“Everyone's fundamental rights have been violated,” insists Anand Grover, senior counsel at the Supreme Court. In 2009, it was Grover who led the Naz Foundation in the legal case that shot down Section 377 that criminalises homosexuality in India.
Having dedicated his life to legal activism, Supreme Courts ruling upholding the archaic law may have come as a personal blow.
“The impact of the judgement is that the LGBT communities will become easy targets. Millions have been criminalised overnight,” he laments. And he is right. If estimated government figures are to be believed, India is home to around 25 lakhs individuals belonging to the LGBT community.
Following the 2009 ruling, a large number of people were handed a possible future of dignity. Those who braved all odds to embrace their identities and come out about their sexuality are now not only once again marginalised, but also susceptible to hate crimes against them.
“We're back to square one now,” states a sombre Grover.
“This is a blot on the history of Supreme Court. It is a contrary to our constitutional jurisprudence. This is even worse than Additional District Manager of Jabalpur vs. Shiv Kant Shukla case,” he claims. He is, of course, referring to a case brought to the Supreme Court during the emergency of 1975-77 when the judgement ruled in favour of the Government violating the very basic fundamental right to life.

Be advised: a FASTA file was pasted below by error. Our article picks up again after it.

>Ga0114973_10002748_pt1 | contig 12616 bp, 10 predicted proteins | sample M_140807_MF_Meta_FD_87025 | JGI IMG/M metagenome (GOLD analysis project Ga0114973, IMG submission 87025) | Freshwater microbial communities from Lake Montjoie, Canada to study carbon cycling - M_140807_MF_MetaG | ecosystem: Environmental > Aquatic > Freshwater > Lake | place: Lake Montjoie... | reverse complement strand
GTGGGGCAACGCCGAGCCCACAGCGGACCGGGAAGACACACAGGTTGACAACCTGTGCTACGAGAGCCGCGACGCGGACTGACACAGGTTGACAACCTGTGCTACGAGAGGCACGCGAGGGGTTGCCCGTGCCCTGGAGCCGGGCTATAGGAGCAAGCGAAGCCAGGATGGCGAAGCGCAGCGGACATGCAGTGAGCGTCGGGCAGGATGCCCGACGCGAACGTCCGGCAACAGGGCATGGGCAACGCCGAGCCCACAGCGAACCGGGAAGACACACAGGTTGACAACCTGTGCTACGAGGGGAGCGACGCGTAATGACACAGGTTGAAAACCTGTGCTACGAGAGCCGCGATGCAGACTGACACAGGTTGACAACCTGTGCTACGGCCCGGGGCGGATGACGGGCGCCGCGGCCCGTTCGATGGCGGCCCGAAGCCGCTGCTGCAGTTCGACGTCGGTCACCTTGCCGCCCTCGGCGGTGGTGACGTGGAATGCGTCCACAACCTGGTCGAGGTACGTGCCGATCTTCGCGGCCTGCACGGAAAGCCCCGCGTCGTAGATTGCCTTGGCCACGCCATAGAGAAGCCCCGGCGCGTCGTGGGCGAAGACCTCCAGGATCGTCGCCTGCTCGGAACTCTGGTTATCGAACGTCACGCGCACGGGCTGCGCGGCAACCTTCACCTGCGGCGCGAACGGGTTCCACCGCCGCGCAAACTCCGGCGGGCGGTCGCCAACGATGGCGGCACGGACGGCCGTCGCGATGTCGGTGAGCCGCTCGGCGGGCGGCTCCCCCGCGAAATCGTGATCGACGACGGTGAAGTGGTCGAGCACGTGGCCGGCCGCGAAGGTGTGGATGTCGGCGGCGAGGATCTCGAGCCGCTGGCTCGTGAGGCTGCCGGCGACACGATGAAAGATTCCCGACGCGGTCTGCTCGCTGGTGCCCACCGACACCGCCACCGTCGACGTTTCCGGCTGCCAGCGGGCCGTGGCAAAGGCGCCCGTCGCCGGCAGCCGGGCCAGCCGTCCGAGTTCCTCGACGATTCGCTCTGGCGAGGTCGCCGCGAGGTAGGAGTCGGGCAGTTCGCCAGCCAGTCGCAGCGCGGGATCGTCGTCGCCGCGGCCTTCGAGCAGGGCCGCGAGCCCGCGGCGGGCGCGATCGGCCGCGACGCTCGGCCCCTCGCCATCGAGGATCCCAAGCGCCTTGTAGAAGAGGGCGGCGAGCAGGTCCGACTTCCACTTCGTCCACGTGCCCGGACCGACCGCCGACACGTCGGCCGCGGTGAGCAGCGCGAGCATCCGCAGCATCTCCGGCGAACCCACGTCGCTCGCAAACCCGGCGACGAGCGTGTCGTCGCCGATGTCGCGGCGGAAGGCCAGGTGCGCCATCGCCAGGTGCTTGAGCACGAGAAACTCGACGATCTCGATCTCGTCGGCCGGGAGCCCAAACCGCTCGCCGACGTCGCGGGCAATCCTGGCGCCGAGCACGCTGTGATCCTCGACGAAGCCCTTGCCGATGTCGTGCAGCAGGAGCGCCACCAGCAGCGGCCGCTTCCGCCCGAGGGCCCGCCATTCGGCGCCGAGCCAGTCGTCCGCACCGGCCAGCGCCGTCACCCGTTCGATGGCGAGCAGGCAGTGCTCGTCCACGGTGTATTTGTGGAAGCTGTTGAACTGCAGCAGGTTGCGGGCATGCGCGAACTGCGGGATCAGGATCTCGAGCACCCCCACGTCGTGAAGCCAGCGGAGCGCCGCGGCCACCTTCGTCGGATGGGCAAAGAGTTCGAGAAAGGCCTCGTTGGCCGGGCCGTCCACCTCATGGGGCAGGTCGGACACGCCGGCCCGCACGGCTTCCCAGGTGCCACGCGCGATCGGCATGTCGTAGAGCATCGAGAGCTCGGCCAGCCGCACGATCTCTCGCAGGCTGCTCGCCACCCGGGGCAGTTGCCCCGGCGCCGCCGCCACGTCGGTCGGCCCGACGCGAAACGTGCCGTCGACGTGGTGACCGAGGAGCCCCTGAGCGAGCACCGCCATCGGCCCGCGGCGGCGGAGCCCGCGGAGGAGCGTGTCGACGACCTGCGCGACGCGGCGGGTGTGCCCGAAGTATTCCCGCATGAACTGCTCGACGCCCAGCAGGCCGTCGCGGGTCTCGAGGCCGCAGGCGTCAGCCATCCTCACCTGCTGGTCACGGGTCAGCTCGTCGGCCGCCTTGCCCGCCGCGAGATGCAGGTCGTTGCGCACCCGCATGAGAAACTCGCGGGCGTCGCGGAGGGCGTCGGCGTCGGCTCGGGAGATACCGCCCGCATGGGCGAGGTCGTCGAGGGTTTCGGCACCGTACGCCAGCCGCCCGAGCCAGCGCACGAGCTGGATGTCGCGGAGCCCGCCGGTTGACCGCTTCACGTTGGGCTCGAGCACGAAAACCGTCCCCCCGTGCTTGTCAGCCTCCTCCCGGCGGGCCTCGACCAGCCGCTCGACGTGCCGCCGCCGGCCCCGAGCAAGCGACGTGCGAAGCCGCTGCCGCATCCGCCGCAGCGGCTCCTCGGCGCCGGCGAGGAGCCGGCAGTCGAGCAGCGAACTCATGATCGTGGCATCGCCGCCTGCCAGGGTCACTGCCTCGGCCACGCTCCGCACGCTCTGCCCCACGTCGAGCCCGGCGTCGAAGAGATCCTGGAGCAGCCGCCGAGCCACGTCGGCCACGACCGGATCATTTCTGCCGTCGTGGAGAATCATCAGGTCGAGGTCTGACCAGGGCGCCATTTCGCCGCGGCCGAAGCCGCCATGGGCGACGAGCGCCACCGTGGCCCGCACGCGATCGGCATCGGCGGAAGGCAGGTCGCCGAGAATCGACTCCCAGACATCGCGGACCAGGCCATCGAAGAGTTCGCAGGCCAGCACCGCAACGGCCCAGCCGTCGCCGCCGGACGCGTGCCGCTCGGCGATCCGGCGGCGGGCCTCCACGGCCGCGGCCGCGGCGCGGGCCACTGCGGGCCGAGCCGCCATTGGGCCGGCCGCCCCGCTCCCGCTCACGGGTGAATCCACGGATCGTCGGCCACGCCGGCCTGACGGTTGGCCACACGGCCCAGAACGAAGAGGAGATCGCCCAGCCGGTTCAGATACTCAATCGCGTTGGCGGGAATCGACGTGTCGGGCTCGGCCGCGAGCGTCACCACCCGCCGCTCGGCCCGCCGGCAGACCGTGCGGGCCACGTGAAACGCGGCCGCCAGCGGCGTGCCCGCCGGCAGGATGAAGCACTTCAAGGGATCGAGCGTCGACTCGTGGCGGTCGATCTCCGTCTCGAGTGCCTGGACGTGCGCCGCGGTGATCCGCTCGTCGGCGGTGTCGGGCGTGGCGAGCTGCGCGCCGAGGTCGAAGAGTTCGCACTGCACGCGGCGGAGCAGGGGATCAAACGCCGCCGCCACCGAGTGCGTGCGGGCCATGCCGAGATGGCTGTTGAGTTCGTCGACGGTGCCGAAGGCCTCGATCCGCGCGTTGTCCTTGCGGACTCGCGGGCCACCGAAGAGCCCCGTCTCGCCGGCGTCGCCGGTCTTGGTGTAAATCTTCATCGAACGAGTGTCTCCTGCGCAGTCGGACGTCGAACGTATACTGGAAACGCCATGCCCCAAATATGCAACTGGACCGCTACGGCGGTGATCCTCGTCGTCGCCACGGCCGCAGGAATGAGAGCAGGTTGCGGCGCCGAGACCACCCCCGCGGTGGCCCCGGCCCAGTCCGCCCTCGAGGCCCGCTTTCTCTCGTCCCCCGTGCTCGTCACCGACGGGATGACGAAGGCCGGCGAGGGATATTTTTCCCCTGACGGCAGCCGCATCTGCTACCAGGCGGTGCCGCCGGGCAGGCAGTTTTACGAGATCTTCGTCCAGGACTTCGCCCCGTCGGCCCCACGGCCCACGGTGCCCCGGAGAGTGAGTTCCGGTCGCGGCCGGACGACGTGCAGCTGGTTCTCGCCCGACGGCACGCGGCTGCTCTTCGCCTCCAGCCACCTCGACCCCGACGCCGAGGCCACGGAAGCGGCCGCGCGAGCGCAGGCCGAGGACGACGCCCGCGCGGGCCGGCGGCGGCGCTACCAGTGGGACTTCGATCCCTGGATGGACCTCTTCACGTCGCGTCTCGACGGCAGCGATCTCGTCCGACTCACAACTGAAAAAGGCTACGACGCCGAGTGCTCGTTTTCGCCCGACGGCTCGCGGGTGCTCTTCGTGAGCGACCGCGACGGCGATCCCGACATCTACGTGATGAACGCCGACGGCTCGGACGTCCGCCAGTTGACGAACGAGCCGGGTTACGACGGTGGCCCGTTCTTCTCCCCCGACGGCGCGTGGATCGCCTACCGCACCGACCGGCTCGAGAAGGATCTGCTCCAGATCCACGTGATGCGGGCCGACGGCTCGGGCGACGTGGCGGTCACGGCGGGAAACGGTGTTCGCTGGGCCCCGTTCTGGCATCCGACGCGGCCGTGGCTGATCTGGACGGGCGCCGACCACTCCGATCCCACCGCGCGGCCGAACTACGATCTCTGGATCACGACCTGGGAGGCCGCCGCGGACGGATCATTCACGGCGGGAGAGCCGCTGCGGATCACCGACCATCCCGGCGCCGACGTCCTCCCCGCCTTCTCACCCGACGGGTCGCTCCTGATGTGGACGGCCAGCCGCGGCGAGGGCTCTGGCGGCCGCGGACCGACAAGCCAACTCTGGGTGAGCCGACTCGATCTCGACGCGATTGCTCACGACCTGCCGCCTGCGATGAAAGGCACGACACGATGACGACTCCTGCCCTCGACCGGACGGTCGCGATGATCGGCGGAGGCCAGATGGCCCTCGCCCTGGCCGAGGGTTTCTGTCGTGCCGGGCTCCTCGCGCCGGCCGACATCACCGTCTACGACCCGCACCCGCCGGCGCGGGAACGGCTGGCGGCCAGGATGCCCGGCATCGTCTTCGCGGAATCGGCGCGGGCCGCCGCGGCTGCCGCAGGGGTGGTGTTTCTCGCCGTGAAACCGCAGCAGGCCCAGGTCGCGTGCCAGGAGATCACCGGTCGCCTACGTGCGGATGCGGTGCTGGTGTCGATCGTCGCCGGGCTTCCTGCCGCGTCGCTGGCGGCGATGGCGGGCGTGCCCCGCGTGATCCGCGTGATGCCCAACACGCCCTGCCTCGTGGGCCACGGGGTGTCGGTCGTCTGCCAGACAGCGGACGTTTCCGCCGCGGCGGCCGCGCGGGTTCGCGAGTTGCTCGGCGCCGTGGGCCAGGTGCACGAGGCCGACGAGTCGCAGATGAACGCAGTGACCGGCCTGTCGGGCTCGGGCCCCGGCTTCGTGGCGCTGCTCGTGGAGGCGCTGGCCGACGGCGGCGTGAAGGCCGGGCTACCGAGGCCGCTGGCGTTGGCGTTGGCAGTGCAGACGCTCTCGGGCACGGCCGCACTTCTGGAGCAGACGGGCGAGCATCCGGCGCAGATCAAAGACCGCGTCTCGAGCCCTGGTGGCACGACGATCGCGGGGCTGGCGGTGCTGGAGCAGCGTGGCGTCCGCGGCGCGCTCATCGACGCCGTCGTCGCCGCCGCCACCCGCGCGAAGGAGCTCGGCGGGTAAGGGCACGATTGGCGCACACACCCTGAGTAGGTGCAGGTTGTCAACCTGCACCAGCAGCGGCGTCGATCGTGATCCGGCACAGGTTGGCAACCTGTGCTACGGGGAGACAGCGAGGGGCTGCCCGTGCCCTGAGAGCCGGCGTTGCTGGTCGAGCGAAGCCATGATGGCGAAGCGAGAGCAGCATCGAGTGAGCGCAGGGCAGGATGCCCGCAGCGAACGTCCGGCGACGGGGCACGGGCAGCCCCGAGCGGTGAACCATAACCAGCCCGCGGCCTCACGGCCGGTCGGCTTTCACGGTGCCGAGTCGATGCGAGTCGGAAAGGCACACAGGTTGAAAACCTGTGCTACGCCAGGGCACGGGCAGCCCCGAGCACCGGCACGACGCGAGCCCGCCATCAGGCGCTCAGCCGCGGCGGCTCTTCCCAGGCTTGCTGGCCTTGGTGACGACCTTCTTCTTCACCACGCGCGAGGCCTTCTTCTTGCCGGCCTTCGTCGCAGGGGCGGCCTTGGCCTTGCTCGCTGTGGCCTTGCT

So what about the heterosexuals? Does this law makes heterosexual friends and kin of the LGBT abettors to a crime?
“Why just abettors? In fact, if we were to go by this judgement we can all be criminals. Section 377 criminalises any form of recreational sex that isn't intended for procreation. Implementing this law could provide tools of harassment against citizens of the nation,” he adds.
A number of corporates too, took steps to protect and promote the rights of their LGBT employees by adopting policies that accommodate their needs and ensure safety in workplaces.
“These policies, while well-meaning, are now redundant as the highest judicial body of our country has already marginalised a section of the society.”
“We will be filing for a review of this ruling. If need be, we will follow it with a curated petition, but we will fight this to a satisfactory conclusion,” says the special rapporteur on United Nation's Human Rights Council.
“The legislature also holds the power to amend and repeal this law. We are already working with Parliamentarians,” he informs.